Twinned Power: Formations of Cloud-Edge Control

Information, Communication & Society, 2020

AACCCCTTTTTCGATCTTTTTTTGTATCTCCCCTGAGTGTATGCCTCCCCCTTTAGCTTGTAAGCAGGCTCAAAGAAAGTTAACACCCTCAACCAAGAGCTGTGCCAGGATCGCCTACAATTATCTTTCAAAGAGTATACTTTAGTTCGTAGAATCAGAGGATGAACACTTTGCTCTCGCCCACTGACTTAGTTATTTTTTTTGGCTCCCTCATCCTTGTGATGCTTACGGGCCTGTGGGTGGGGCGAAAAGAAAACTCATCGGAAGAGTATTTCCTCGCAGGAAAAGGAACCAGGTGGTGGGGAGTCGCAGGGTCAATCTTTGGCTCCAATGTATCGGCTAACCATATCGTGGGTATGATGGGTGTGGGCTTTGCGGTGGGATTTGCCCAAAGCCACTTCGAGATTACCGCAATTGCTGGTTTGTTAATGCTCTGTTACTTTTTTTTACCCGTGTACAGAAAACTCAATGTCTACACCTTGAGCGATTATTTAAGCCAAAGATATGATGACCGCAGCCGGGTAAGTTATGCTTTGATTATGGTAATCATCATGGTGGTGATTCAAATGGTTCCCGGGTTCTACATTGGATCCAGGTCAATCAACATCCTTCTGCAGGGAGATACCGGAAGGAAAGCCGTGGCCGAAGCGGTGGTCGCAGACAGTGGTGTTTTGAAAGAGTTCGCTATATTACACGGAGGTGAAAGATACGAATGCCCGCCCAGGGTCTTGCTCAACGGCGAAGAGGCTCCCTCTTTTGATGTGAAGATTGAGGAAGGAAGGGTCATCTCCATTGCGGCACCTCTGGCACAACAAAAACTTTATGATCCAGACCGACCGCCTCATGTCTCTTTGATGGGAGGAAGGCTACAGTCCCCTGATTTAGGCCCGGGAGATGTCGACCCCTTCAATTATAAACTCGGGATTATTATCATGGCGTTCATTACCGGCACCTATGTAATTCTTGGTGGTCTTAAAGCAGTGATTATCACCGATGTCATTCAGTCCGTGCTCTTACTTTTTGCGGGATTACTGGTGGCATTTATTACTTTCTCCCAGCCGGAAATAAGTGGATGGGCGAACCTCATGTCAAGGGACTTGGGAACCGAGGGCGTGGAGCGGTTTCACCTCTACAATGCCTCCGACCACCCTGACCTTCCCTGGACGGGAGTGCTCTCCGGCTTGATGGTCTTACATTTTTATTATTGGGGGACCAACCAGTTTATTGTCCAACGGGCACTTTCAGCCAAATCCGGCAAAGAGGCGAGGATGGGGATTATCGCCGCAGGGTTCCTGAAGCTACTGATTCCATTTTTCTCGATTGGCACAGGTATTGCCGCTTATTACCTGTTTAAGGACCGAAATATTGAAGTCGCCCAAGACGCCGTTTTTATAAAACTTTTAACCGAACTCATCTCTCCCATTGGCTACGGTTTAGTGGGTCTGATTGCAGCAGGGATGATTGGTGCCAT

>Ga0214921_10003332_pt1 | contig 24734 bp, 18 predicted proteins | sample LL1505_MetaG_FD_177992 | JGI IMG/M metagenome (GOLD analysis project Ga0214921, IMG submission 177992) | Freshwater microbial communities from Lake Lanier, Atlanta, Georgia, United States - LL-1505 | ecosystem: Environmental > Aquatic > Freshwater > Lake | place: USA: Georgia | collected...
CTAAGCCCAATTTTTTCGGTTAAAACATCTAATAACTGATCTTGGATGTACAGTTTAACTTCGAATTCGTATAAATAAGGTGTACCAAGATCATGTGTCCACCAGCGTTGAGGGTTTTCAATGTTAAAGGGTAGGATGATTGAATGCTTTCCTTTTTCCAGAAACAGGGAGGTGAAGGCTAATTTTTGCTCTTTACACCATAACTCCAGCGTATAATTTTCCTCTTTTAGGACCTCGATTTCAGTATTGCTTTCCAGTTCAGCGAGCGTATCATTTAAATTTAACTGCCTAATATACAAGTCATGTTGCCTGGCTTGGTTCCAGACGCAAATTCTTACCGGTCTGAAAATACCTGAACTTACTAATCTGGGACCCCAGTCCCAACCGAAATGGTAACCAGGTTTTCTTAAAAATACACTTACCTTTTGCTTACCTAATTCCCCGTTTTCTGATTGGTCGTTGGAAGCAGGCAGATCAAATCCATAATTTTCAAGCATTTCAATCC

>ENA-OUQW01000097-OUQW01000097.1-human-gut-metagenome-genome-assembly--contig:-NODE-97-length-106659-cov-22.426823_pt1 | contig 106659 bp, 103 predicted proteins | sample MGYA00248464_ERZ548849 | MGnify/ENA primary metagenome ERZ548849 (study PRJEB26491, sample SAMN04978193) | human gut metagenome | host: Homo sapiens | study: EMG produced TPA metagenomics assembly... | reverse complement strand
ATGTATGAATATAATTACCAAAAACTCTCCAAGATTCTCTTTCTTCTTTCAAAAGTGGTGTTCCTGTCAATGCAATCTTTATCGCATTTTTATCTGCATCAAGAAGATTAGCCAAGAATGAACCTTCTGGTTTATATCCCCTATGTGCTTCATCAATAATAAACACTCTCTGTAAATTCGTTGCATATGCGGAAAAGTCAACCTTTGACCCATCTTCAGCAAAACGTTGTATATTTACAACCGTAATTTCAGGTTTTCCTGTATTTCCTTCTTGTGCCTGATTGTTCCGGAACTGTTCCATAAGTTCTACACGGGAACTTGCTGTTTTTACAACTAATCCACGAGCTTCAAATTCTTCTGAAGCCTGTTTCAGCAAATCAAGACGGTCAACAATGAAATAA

From smart vehicles to smart city sensors, the millions of new devices connected over the next few years will generate huge amounts of highly personal data that needs to be processed in real time. Transmitting this data to the cloud, with its centralized data centers and high latency, is both economically and technically unviable. As a result, the industry is moving towards processing data closer to the source, a major shift from the cloud to the so-called edge. This new architecture is understood as a necessary augmentation to the cloud. Indeed, in many ways, the edge is the polar opposite of the cloud: ad hoc networks, composed of resource-poor devices, that function at the hyperlocal level of the home, office, or neighborhood. However, this article argues that such technical supplementation is also about control, filling a critical void in contemporary formations of power. Coupled together, this cloud-edge formation is both centralized and decentralized, resource intense yet geographically dispersed. Drawing on Foucauldian theory, such power augments heavy, situated force with a more flexible, economic architecture – conforming to a trajectory of ‘intensification’ while also complicating it. While each mode of power has certain strengths and weaknesses, combining their operations forms a twinned power with new capacities for subjectivation and governance.